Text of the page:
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Industrial and Organizational Psychology Added to the STEM Optional Practical Training Program

A several-year-long effort by SIOP and advocacy partner Lewis-Burke Associates came to fruition last month when the United States Department of Homeland Security (DHS) added Industrial and Organizational Psychology to the STEM Optional Practical Training (OPT) program.

I-O psychology was one of 22 programs added to enhance the contributions of nonimmigrant students studying in the fields of science, technology, engineering, and mathematics (STEM), and support the growth of the U.S. economy and innovation.

Dia Chatterjee, one of the SIOP members who worked on this initiative, said this designation will positively impact how the field markets itself and will allow graduate students and faculty to now compete for STEM-related funding opportunities and collaborations.

“This transition ensures that the rigorous, scientific contributions of I-O psychology in creating effective organizations are now appropriately recognized,” she said. “It centers the fact that our evidence-based study of the workplace is an important driver of a robust economy and therefore merits STEM classification.”

The STEM OPT program permits F-1 students earning bachelor’s, master’s, or doctoral degrees in certain STEM fields to remain in the United States for up to 36 months after degree attainment to work in their field of study. According to the DHS, adding these 22 fields of study will ensure the U.S. economy benefits from students earning degrees in the United States in competitive STEM fields.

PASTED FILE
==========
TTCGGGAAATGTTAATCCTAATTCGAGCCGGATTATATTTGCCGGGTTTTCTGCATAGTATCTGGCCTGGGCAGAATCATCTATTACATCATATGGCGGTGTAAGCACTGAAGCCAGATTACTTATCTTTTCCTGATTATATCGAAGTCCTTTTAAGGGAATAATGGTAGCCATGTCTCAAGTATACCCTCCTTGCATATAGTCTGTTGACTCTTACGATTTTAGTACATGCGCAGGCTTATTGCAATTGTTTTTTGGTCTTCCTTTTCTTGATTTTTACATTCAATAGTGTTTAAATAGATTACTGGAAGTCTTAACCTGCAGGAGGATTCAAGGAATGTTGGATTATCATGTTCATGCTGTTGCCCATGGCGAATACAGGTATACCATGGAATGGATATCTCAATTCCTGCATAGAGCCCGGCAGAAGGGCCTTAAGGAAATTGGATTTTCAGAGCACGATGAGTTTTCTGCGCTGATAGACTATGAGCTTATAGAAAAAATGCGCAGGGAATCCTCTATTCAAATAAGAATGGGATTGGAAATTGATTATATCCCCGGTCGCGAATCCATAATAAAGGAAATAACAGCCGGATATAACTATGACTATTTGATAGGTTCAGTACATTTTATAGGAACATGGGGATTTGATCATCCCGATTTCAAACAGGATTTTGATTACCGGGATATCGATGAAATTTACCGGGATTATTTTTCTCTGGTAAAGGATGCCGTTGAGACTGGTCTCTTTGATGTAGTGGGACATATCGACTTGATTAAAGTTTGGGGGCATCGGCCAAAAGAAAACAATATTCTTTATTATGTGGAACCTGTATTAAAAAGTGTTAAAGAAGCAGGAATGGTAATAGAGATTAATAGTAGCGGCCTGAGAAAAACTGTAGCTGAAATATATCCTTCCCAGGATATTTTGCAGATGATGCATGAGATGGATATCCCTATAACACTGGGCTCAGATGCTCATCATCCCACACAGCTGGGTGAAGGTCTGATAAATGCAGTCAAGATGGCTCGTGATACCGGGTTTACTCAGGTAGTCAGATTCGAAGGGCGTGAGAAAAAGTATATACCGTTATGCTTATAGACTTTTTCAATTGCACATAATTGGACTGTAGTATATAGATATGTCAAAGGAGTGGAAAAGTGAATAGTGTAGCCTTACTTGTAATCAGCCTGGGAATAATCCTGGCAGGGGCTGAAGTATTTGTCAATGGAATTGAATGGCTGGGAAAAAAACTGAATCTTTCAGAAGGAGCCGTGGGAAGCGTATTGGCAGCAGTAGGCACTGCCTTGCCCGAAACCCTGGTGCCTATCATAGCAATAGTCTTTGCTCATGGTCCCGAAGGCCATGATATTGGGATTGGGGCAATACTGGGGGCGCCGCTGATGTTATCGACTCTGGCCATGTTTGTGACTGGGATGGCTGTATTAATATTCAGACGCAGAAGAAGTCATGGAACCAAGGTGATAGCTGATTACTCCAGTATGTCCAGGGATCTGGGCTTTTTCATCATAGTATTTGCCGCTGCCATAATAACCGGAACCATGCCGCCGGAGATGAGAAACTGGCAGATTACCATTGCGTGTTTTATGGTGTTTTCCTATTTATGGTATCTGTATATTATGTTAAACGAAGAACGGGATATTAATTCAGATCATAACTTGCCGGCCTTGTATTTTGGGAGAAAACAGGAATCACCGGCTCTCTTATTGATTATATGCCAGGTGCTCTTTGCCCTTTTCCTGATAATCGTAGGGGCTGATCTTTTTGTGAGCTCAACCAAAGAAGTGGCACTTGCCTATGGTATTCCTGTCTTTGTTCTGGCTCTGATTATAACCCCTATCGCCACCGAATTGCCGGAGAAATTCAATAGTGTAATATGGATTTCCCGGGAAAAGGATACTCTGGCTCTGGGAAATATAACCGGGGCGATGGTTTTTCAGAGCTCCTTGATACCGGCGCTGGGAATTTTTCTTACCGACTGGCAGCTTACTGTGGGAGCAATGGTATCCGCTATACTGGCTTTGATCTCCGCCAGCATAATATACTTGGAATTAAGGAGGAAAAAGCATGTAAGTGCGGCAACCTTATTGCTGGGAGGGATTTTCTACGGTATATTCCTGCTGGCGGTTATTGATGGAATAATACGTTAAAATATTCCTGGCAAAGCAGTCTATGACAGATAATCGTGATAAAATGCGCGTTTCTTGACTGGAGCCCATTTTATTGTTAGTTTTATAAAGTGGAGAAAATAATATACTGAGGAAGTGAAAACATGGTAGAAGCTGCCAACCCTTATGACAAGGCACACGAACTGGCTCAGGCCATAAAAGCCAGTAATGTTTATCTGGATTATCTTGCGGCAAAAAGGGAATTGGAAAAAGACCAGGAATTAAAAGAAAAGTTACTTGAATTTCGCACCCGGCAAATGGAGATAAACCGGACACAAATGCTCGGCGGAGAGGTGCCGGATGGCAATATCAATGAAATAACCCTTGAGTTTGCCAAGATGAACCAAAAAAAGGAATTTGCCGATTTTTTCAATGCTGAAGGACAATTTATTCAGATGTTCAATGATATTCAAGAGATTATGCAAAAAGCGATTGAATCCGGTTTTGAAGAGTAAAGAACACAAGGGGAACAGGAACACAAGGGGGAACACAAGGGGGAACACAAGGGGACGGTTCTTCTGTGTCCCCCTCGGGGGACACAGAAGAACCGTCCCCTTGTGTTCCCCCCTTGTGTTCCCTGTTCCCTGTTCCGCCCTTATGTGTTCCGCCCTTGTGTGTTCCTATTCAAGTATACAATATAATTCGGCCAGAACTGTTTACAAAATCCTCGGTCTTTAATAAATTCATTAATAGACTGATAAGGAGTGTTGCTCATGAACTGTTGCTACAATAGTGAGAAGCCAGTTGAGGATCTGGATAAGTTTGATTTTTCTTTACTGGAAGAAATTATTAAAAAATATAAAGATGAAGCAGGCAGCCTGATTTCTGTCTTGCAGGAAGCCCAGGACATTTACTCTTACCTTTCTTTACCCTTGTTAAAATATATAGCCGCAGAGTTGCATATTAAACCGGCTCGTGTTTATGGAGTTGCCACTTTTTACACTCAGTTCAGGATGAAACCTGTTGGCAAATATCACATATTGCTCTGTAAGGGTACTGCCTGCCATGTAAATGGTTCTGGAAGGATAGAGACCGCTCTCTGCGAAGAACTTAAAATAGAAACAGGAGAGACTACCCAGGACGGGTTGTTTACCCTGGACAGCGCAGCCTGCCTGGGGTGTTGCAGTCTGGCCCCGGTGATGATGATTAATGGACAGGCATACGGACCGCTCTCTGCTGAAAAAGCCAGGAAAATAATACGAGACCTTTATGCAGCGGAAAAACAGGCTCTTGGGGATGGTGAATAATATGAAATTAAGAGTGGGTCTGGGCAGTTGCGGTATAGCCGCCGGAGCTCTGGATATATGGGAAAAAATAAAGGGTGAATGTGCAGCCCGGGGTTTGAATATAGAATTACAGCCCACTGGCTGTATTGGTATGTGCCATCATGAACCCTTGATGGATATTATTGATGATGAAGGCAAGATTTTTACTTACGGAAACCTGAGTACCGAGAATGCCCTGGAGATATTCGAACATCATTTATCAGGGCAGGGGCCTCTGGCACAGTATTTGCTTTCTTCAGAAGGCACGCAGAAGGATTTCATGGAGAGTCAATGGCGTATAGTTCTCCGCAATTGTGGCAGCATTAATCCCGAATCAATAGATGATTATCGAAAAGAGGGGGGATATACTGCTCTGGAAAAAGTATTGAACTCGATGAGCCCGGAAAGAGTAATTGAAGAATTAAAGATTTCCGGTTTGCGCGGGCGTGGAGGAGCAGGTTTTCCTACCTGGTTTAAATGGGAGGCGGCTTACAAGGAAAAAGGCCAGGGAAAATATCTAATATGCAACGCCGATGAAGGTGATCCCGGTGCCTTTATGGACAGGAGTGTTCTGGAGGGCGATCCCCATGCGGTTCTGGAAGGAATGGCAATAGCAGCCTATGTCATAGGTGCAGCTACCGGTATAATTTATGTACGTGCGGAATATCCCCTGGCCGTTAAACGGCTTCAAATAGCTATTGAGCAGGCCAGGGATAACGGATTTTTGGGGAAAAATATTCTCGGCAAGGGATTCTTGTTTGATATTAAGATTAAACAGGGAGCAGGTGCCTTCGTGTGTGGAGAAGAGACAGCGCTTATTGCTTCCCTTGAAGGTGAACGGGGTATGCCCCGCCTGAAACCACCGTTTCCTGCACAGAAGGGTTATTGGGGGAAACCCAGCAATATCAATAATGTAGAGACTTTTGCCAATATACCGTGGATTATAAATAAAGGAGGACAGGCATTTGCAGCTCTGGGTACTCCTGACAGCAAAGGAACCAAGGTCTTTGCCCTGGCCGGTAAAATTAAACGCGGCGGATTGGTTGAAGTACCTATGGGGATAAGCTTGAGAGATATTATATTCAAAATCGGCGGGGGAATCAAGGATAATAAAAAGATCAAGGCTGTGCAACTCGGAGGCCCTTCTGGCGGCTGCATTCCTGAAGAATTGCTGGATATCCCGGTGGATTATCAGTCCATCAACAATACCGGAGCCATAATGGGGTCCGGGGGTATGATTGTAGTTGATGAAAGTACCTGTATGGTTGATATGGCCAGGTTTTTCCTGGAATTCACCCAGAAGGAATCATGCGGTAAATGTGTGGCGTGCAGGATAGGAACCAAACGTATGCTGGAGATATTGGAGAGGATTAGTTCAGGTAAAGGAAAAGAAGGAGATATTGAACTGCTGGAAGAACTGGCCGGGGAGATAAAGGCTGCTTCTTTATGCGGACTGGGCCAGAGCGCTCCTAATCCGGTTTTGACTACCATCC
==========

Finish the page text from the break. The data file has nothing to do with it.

SIOP’s advocacy efforts are always at work behind the scenes, in some cases for years, raising awareness of the importance of industrial and organizational psychology science and expanding opportunities for our members and our profession,” said SIOP President Steven Rogelberg. “This advocacy is essential to advancing policies that support funding for I-O research initiatives and promote the adoption of our science in evidence-based policymaking. The addition of I-O psychology to the STEM list is a visible and exciting example of the impact our members can have on the public policy process.”

Steve Kozlowski, who was SIOP president at the time this initiative started and who is now the Research & Science Officer overseeing advocacy, said this tangible accomplishment is a testament to the development of SIOP’s capacity to advocate for I-O psychology.

“Ten years ago, SIOP did not have the capacity to advocate for our science and practice. Now, in partnership with our advisor, Lewis-Burke Associates, SIOP and the national value of I-O psychology are becoming known in the halls of government,” he said. “I know that there will be many I-O psychology graduate students who will be beneficiaries of the STEM designation for I-O psychology. Effective advocacy requires a commitment to be persistent in efforts to shape public policy for the better.”

Tim Huelsman, another one of the SIOP members who worked on this initiative, added, “I am very pleased that I-O psychology was added to the STEM fields. Dia and others in SIOP have been dedicated advocates in this effort for many years; I am glad I was able to assist as we worked to get it over the finish line.”

The 22 new fields of study are bioenergy, general forestry, forest resources production and management, human-centered technology design, cloud computing, anthrozoology, climate science, earth systems science, economics and computer science, environmental geosciences, geobiology, geography and environmental studies, mathematical economics, mathematics and atmospheric and oceanic science, general data science, general data analytics, business analytics, data visualization, financial analytics, other data analytics, industrial and organizational psychology, and social sciences, research methodology, and quantitative methods.

Read SIOP’s statement on this topic here.

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